This article , “We Have Met the Enemy and He Is PowerPoint”, was at the top of the New York Times “most emailed” list so I felt compelled to respond. The article quotes army commanders who joke about the junior lieutenants being “PowerPoint Rangers” and say things like “behind all the PowerPoint jokes are serious concerns that the program stifles discussion, critical thinking and thoughtful decision-making.”
I’ve found it to be just the opposite.
So I’d like to take a moment to defend PowerPoint. But before I do, I must clarify that I’m not defending PowerPoint itself, but the use of a tool like PowerPoint, which happens to be the most pervasive application to support projected presentations and written reports. Despite my love for Microsoft Excel and my respect for Microsoft Word, I don’t find Microsoft PowerPoint to be anything more than adequate in its space. (I’m looking forward to trying KeyNote, Apple’s presentation program, when my iPad gets here later today). But I do spend a lot of time in PowerPoint, probably more time than in anything other than meetings.
I also must acknowledge that 90% of PowerPoint users are abusers. They make slides that are far too complicated, like the illustration at the top of the article. They create long lists of bullets that bore and confuse people. They put too many ideas on one page. Or they have too few ideas on a page with an incomplete message. And most of them have 10 times as many slides as they need!
When used appropriately, PowerPoint provides advantages over other forms of communication (e.g. pure verbal delivery, emails, or written prose) from development through delivery of good communication:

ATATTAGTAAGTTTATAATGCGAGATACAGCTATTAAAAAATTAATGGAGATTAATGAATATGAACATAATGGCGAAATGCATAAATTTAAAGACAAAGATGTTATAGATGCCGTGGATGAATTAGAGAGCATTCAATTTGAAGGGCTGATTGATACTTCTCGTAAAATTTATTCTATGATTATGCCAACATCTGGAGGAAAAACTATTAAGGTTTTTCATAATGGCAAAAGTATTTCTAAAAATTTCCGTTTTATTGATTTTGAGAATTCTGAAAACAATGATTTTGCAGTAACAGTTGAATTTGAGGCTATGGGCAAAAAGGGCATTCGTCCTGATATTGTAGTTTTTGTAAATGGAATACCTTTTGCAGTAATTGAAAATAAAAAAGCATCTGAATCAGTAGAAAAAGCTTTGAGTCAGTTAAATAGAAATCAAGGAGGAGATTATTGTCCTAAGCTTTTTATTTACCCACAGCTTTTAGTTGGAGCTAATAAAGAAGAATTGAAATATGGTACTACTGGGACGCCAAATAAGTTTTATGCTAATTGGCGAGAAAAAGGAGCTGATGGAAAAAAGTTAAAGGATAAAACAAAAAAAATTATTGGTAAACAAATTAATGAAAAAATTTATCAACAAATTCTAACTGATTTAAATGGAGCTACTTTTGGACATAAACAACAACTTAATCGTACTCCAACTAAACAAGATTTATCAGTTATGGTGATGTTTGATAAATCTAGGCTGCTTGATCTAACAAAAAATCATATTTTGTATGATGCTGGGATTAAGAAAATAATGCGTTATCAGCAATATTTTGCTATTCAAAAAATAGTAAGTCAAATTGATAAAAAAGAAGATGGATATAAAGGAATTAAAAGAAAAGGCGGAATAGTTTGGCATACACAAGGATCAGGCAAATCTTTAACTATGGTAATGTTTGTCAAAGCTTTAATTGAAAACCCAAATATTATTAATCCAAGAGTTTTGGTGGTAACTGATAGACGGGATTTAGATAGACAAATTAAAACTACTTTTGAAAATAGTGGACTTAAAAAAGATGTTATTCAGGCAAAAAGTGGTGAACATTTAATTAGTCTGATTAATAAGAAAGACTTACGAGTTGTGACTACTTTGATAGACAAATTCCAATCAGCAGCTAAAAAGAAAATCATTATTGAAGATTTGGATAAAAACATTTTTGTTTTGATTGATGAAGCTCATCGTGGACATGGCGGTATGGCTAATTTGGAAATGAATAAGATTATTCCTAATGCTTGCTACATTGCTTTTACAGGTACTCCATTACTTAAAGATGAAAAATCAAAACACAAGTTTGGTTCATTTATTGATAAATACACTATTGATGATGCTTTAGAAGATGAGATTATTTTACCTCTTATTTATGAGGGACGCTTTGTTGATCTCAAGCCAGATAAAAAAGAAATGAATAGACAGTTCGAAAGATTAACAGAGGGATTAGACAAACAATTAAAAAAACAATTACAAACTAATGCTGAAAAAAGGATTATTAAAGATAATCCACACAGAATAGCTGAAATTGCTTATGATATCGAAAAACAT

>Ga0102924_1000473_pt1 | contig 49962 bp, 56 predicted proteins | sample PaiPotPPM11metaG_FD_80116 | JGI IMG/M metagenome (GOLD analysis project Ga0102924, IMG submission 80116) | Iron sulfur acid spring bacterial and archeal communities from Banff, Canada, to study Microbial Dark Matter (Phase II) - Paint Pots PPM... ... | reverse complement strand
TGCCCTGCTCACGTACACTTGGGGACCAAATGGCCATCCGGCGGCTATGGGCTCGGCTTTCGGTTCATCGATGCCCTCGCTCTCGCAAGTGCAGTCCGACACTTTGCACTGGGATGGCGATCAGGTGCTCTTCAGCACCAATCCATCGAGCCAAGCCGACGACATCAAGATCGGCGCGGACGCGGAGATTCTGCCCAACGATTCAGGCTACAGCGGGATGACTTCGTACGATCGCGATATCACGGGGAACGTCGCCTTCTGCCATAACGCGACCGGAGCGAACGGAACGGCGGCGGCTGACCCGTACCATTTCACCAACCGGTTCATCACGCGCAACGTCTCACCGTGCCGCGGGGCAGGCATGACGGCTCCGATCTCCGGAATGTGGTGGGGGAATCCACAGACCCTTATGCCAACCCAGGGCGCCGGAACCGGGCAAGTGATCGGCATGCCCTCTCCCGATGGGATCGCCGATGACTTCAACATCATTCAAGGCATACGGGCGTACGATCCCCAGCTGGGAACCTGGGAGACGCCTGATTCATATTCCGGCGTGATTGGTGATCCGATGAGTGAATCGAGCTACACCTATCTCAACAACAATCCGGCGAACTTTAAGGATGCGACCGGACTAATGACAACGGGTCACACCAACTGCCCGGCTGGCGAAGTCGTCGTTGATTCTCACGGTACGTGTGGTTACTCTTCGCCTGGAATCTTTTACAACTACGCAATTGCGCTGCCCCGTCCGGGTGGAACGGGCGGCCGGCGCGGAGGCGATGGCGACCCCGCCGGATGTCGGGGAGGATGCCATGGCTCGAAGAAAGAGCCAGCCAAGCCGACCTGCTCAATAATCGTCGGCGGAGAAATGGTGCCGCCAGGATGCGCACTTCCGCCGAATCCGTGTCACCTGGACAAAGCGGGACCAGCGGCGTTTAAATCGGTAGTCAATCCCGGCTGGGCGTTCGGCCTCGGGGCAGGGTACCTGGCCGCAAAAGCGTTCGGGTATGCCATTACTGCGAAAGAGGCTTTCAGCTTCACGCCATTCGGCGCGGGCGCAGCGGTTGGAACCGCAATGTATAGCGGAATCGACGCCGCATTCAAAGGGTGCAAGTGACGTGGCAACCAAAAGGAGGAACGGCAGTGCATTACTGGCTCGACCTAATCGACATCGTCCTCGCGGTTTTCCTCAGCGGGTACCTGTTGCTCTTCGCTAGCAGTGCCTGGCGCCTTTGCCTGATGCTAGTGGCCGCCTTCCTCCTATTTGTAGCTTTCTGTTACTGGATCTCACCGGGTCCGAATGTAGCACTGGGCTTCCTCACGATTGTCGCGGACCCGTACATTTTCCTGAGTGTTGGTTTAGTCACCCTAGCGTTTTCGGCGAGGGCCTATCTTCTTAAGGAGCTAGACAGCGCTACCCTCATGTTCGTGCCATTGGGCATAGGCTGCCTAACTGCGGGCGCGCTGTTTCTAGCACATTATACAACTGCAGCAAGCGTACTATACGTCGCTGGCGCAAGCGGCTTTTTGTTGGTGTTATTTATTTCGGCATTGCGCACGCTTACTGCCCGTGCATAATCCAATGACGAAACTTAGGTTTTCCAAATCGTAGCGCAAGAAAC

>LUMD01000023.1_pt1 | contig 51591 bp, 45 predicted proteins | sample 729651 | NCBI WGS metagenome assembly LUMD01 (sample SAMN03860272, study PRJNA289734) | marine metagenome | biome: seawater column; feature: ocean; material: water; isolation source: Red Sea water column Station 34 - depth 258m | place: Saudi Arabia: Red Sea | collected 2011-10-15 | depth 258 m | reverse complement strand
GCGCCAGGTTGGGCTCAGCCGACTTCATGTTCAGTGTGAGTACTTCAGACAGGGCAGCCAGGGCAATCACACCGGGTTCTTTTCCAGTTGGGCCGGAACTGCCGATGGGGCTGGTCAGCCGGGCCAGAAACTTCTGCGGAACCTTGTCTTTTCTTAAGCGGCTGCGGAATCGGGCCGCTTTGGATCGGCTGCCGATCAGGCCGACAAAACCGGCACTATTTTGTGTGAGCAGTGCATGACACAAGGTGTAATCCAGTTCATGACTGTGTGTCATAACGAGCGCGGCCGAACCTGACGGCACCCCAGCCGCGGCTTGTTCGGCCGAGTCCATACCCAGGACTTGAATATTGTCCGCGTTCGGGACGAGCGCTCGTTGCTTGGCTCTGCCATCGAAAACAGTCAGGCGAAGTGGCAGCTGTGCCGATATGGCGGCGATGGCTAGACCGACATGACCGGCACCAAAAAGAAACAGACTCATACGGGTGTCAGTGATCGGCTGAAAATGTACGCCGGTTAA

- When conducting an analysis, building towards a final presentation ensures logical, complete analysis with focused, more efficient data gathering
- When writing up the conclusions, having a “storyboard” can speed up writing time and help facilitate collaboration between authors
- When presenting the communication, it is easier for the receiver of the communication to follow along, assuming the story is laid out logically and the information is organized in a method easier to digest.
The guys interviewed in the article poke fun at the emphasis on creating a “storyboard”. But the idea behind storyboarding is to ensure the message is delivered in a way that will help the audience understand quickly and frame discussions most effectively. Most people deliver communications in the way they came to the conclusion, versus the way their audience will most efficiently and effectively receive it.
At Thought Ensemble we focus on creating “killer” slides, those pages that summarize an issue or help dissect a problem to support choosing a path forward. Jim and I spent hours on one slide (i.e. page) this week. It was a summary of the strategic issues facing one of our CIO clients. The slide was organized into four categories (strategy, organization, delivery model, technology), with pithy bullets and a mini-chart for each one. He showed it to the CFO, who said it was so dead on she was going to frame it. When we come back to the executive team with our final report, it may be 10-20 pages but every page will be insightful and the pages will be organized to tell a story that will help the group make well-informed, thoughtful decisions.
I could write a novel on this, but I wouldn’t. I’d make a PowerPoint presentation. Oh, I already did, back when I used to teach writing training… so if you want more info, let me know!